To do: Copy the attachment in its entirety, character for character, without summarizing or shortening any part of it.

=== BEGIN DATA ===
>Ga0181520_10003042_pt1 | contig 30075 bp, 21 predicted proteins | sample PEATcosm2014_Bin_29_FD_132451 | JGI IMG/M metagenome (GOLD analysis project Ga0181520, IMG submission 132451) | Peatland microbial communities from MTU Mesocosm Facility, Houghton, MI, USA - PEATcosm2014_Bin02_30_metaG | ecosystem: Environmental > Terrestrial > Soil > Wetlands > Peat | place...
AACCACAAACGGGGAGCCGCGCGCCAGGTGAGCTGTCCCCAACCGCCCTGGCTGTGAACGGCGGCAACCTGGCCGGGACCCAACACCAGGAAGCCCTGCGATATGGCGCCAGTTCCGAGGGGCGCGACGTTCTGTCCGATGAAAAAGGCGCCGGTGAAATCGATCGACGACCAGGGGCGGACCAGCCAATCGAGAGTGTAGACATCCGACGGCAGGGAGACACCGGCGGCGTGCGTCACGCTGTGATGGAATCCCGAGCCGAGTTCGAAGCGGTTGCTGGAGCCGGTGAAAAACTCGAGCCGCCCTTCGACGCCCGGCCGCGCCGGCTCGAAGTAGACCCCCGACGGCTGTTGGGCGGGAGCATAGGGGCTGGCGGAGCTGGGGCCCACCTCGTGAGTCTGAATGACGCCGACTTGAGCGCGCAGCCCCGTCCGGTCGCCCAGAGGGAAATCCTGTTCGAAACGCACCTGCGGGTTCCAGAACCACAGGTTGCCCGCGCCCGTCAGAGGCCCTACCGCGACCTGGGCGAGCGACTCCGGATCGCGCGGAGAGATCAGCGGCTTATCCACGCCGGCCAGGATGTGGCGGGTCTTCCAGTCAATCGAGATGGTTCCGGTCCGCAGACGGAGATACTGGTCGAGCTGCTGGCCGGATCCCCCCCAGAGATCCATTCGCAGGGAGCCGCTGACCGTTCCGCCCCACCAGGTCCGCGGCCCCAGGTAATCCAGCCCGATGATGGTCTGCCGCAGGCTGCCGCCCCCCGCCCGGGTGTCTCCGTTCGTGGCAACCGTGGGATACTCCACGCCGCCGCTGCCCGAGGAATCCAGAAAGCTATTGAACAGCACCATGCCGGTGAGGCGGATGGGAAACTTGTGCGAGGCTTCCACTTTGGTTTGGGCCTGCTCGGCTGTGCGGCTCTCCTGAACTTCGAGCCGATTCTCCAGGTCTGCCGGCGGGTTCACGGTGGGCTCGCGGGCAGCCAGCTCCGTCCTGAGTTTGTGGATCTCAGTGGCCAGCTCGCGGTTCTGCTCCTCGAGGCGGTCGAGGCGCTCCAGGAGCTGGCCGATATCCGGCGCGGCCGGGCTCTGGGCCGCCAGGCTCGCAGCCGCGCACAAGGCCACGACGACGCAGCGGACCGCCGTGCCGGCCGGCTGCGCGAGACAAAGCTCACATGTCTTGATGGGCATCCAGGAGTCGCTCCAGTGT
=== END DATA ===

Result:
>Ga0181520_10003042_pt1 | contig 30075 bp, 21 predicted proteins | sample PEATcosm2014_Bin_29_FD_132451 | JGI IMG/M metagenome (GOLD analysis project Ga0181520, IMG submission 132451) | Peatland microbial communities from MTU Mesocosm Facility, Houghton, MI, USA - PEATcosm2014_Bin02_30_metaG | ecosystem: Environmental > Terrestrial > Soil > Wetlands > Peat | place...
AACCACAAACGGGGAGCCGCGCGCCAGGTGAGCTGTCCCCAACCGCCCTGGCTGTGAACGGCGGCAACCTGGCCGGGACCCAACACCAGGAAGCCCTGCGATATGGCGCCAGTTCCGAGGGGCGCGACGTTCTGTCCGATGAAAAAGGCGCCGGTGAAATCGATCGACGACCAGGGGCGGACCAGCCAATCGAGAGTGTAGACATCCGACGGCAGGGAGACACCGGCGGCGTGCGTCACGCTGTGATGGAATCCCGAGCCGAGTTCGAAGCGGTTGCTGGAGCCGGTGAAAAACTCGAGCCGCCCTTCGACGCCCGGCCGCGCCGGCTCGAAGTAGACCCCCGACGGCTGTTGGGCGGGAGCATAGGGGCTGGCGGAGCTGGGGCCCACCTCGTGAGTCTGAATGACGCCGACTTGAGCGCGCAGCCCCGTCCGGTCGCCCAGAGGGAAATCCTGTTCGAAACGCACCTGCGGGTTCCAGAACCACAGGTTGCCCGCGCCCGTCAGAGGCCCTACCGCGACCTGGGCGAGCGACTCCGGATCGCGCGGAGAGATCAGCGGCTTATCCACGCCGGCCAGGATGTGGCGGGTCTTCCAGTCAATCGAGATGGTTCCGGTCCGCAGACGGAGATACTGGTCGAGCTGCTGGCCGGATCCCCCCCAGAGATCCATTCGCAGGGAGCCGCTGACCGTTCCGCCCCACCAGGTCCGCGGCCCCAGGTAATCCAGCCCGATGATGGTCTGCCGCAGGCTGCCGCCCCCCGCCCGGGTGTCTCCGTTCGTGGCAACCGTGGGATACTCCACGCCGCCGCTGCCCGAGGAATCCAGAAAGCTATTGAACAGCACCATGCCGGTGAGGCGGATGGGAAACTTGTGCGAGGCTTCCACTTTGGTTTGGGCCTGCTCGGCTGTGCGGCTCTCCTGAACTTCGAGCCGATTCTCCAGGTCTGCCGGCGGGTTCACGGTGGGCTCGCGGGCAGCCAGCTCCGTCCTGAGTTTGTGGATCTCAGTGGCCAGCTCGCGGTTCTGCTCCTCGAGGCGGTCGAGGCGCTCCAGGAGCTGGCCGATATCCGGCGCGGCCGGGCTCTGGGCCGCCAGGCTCGCAGCCGCGCACAAGGCCACGACGACGCAGCGGACCGCCGTGCCGGCCGGCTGCGCGAGACAAAGCTCACATGTCTTGATGGGCATCCAGGAGTCGCTCCAGTGT